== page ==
Financing your Real Estate Investment
I bet several of you didn’t even know there are 40 year amortization options available to you now. In the U.S. they have had extended amortizations for quite some time, but in Canada the 40 year was introduced recently.
There isn’t a simple answer when clients ask me whether extending their mortgage is right for them. It really depends…Here’s an example to illustrate:
* $250,000 mortgage at 5.80%
* Amortization is 25 years
* Payments are $1,569.92/month
* Total interest paid over 25 years = $220,974
* Amortization is 40 years
* Payments are $1,328.97/month
* Total interest paid over 40 years = $387,908.
That is a difference of $166,934 over the life of your mortgage to potentially stretch yourself thinly over a property that is out of your affordability range. And it’s going to take you 15 more years to become mortgage free. You also have to realize that because you are paying the principal of the mortgage down slower, you will be building equity in the property at a decreased rate. In fact, for the first 10 years of the mortgage you will have only paid down about one-third as much as in the first 10 years of a 25 year mortgage.
But, before you turn away and decide that option is not for you, there are some advantages of signing up for a longer amortization that are worth considering:
- If your dream home is just out of your affordability range at 25 years, stretching it out to 40 years may make it affordable
- You can qualify for a larger mortgage because it lowers your payments
- If it’s a rental property, lower payments will help it produce positive cash flow until rents can be raised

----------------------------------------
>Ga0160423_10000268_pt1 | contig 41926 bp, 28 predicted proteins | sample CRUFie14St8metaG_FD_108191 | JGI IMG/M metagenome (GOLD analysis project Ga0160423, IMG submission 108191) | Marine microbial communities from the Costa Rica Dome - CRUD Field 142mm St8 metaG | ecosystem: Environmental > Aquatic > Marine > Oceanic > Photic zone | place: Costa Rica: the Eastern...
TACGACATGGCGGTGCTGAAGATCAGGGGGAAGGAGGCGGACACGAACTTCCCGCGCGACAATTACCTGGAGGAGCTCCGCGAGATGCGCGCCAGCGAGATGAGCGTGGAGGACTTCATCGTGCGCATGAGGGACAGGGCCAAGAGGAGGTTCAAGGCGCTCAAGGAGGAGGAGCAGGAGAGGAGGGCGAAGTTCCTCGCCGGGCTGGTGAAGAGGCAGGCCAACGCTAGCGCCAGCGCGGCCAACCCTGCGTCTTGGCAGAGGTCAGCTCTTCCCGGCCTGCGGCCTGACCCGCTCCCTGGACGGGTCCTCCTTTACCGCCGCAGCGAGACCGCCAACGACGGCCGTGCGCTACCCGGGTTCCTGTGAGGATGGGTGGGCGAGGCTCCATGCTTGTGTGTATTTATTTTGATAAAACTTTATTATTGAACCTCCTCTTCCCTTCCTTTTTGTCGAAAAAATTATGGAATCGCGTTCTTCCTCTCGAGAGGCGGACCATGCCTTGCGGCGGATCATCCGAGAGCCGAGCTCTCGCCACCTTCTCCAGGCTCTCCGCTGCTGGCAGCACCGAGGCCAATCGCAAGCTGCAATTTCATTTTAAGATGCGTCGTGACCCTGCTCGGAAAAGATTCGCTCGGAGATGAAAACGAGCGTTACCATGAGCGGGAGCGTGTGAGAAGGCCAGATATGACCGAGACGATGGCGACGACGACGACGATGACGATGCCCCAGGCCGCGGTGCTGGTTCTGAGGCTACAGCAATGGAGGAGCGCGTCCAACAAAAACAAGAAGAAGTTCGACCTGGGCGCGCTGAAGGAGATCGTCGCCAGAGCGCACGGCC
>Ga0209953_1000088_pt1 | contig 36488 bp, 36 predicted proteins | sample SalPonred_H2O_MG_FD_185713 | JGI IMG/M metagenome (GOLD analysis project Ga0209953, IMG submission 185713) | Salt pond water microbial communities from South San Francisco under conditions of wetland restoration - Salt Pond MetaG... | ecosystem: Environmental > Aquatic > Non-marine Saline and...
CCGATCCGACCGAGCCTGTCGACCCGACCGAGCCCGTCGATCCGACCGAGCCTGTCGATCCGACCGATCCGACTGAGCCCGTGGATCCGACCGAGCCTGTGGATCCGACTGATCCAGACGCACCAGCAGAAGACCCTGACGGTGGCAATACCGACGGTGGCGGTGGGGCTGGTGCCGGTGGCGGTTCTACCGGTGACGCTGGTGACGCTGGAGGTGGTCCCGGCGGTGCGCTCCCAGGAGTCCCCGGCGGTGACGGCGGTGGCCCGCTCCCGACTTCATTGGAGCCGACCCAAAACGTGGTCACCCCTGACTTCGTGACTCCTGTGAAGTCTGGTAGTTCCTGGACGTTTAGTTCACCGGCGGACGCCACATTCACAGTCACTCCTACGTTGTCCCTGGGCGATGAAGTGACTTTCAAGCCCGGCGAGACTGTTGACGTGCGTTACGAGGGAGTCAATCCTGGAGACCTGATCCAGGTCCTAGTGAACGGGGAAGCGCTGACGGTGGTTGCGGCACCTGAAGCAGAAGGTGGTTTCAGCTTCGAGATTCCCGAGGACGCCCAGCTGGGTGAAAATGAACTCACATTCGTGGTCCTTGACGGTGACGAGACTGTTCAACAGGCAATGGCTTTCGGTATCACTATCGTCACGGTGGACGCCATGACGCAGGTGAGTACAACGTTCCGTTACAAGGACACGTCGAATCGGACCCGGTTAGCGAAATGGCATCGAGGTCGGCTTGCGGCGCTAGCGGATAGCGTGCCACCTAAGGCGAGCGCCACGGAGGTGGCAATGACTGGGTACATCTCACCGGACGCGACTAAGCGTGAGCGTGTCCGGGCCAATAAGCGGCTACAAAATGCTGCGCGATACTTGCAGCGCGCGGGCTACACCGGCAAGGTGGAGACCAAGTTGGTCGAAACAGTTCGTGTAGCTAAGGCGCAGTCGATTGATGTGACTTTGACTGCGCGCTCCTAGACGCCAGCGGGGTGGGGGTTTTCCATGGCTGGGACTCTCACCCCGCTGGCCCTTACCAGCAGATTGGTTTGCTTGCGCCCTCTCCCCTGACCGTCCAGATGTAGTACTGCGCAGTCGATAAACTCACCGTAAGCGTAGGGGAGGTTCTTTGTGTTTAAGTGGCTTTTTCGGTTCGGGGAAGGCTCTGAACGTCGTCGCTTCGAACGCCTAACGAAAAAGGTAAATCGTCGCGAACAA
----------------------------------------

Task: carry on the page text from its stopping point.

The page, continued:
- If flipping a property, this will reduce your carrying costs until you sell it (this is also a benefit when using interest only mortgages).
It’s great to have the flexibility if you need this. But, my caution to clients is that as soon as you can:
- Change your monthly payments to bi-weekly – this will reduce your mortgage length by 3 – 4 years
- Add $50, $100, or $200 to each payment and this will further reduce the length of your mortgage
- Make lump sum payments every year with your tax refund (or other income). Putting that money towards your principal will reduce your amortization by up to 10 years (just check for the maximum allowed without penalty before you do this).
A 40 year amortization may not be for everyone, but as house prices continue to rise it may be an option more and more people will consider. If you arm yourself with the knowledge of how a longer amortization can effect you and you are diligent about paying down the mortgage as I have noted above, owning a home becomes possible for many would-be homeowners and remains a viable option for those wishing to keep their monthly payments smaller.